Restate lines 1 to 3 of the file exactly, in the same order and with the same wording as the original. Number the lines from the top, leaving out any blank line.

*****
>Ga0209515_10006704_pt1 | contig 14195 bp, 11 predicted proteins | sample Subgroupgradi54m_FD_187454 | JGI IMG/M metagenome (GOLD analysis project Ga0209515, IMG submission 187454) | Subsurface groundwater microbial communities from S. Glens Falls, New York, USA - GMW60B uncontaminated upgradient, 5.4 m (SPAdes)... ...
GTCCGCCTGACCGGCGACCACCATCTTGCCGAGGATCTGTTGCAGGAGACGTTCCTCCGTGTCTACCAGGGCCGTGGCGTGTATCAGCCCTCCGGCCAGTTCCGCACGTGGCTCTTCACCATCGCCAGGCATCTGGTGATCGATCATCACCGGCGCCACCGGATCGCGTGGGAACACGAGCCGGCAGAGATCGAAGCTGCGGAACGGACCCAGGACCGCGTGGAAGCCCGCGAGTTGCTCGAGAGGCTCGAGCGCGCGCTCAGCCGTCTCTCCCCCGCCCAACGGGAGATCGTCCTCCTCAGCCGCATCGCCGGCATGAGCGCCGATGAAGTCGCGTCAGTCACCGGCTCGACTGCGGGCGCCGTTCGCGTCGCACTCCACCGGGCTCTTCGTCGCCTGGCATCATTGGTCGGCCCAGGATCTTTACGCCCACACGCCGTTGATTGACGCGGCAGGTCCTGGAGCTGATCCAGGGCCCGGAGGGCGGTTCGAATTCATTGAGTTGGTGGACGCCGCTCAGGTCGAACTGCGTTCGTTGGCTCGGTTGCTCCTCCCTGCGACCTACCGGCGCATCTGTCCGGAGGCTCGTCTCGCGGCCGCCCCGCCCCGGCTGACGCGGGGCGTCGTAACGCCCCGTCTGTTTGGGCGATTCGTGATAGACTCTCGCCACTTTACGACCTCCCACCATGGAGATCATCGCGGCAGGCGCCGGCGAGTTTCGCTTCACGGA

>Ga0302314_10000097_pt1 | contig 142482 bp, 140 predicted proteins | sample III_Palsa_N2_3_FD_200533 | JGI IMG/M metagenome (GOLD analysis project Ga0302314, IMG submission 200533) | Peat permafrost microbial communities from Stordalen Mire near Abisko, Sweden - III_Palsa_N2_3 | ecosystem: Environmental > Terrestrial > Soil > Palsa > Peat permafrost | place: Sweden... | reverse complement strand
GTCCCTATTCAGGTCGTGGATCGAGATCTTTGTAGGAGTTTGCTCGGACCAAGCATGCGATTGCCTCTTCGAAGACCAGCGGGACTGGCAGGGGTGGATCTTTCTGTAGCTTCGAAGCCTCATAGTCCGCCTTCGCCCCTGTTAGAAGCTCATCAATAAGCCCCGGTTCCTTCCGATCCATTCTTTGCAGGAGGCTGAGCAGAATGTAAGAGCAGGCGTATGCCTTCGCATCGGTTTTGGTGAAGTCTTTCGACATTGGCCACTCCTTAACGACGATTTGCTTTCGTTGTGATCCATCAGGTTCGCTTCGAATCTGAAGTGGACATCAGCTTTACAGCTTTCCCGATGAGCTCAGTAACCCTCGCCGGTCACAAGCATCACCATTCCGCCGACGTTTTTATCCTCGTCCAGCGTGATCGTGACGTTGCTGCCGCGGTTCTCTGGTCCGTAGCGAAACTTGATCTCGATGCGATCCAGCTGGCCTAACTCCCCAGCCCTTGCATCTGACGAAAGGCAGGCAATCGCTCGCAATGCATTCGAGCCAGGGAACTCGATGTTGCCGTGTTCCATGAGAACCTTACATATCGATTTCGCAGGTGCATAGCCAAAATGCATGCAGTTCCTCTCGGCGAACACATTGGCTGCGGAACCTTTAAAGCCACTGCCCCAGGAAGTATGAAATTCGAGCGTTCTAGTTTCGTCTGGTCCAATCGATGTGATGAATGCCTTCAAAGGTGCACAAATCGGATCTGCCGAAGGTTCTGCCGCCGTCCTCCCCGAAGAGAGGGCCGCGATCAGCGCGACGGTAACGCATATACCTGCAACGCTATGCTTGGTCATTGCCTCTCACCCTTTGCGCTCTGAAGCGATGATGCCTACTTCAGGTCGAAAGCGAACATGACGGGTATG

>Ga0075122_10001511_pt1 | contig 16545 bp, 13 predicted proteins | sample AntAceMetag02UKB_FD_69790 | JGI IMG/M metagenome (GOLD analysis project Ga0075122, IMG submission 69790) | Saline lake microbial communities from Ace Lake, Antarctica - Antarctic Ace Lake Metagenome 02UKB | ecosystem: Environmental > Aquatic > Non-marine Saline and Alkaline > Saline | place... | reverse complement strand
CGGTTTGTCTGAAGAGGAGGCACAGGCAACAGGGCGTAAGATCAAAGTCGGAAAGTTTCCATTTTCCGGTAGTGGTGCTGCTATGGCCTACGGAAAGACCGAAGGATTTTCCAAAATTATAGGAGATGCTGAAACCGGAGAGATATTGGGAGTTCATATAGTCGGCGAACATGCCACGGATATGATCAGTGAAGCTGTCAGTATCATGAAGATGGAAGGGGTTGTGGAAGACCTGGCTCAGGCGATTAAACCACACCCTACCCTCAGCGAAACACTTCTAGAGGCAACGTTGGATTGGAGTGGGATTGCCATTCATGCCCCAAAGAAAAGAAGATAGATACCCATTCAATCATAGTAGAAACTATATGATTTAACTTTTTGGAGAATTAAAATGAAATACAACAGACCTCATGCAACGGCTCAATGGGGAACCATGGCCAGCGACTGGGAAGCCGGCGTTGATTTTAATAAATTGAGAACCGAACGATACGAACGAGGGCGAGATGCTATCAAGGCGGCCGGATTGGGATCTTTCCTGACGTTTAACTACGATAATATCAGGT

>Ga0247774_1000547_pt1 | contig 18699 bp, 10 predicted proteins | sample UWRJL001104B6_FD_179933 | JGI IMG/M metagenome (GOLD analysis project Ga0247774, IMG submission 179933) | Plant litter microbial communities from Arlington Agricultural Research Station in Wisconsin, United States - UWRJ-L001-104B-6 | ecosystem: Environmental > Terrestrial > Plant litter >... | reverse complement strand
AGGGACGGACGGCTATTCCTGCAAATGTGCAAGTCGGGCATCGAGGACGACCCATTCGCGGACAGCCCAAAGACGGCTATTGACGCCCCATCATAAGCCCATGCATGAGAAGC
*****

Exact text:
>Ga0209515_10006704_pt1 | contig 14195 bp, 11 predicted proteins | sample Subgroupgradi54m_FD_187454 | JGI IMG/M metagenome (GOLD analysis project Ga0209515, IMG submission 187454) | Subsurface groundwater microbial communities from S. Glens Falls, New York, USA - GMW60B uncontaminated upgradient, 5.4 m (SPAdes)... ...
GTCCGCCTGACCGGCGACCACCATCTTGCCGAGGATCTGTTGCAGGAGACGTTCCTCCGTGTCTACCAGGGCCGTGGCGTGTATCAGCCCTCCGGCCAGTTCCGCACGTGGCTCTTCACCATCGCCAGGCATCTGGTGATCGATCATCACCGGCGCCACCGGATCGCGTGGGAACACGAGCCGGCAGAGATCGAAGCTGCGGAACGGACCCAGGACCGCGTGGAAGCCCGCGAGTTGCTCGAGAGGCTCGAGCGCGCGCTCAGCCGTCTCTCCCCCGCCCAACGGGAGATCGTCCTCCTCAGCCGCATCGCCGGCATGAGCGCCGATGAAGTCGCGTCAGTCACCGGCTCGACTGCGGGCGCCGTTCGCGTCGCACTCCACCGGGCTCTTCGTCGCCTGGCATCATTGGTCGGCCCAGGATCTTTACGCCCACACGCCGTTGATTGACGCGGCAGGTCCTGGAGCTGATCCAGGGCCCGGAGGGCGGTTCGAATTCATTGAGTTGGTGGACGCCGCTCAGGTCGAACTGCGTTCGTTGGCTCGGTTGCTCCTCCCTGCGACCTACCGGCGCATCTGTCCGGAGGCTCGTCTCGCGGCCGCCCCGCCCCGGCTGACGCGGGGCGTCGTAACGCCCCGTCTGTTTGGGCGATTCGTGATAGACTCTCGCCACTTTACGACCTCCCACCATGGAGATCATCGCGGCAGGCGCCGGCGAGTTTCGCTTCACGGA

>Ga0302314_10000097_pt1 | contig 142482 bp, 140 predicted proteins | sample III_Palsa_N2_3_FD_200533 | JGI IMG/M metagenome (GOLD analysis project Ga0302314, IMG submission 200533) | Peat permafrost microbial communities from Stordalen Mire near Abisko, Sweden - III_Palsa_N2_3 | ecosystem: Environmental > Terrestrial > Soil > Palsa > Peat permafrost | place: Sweden... | reverse complement strand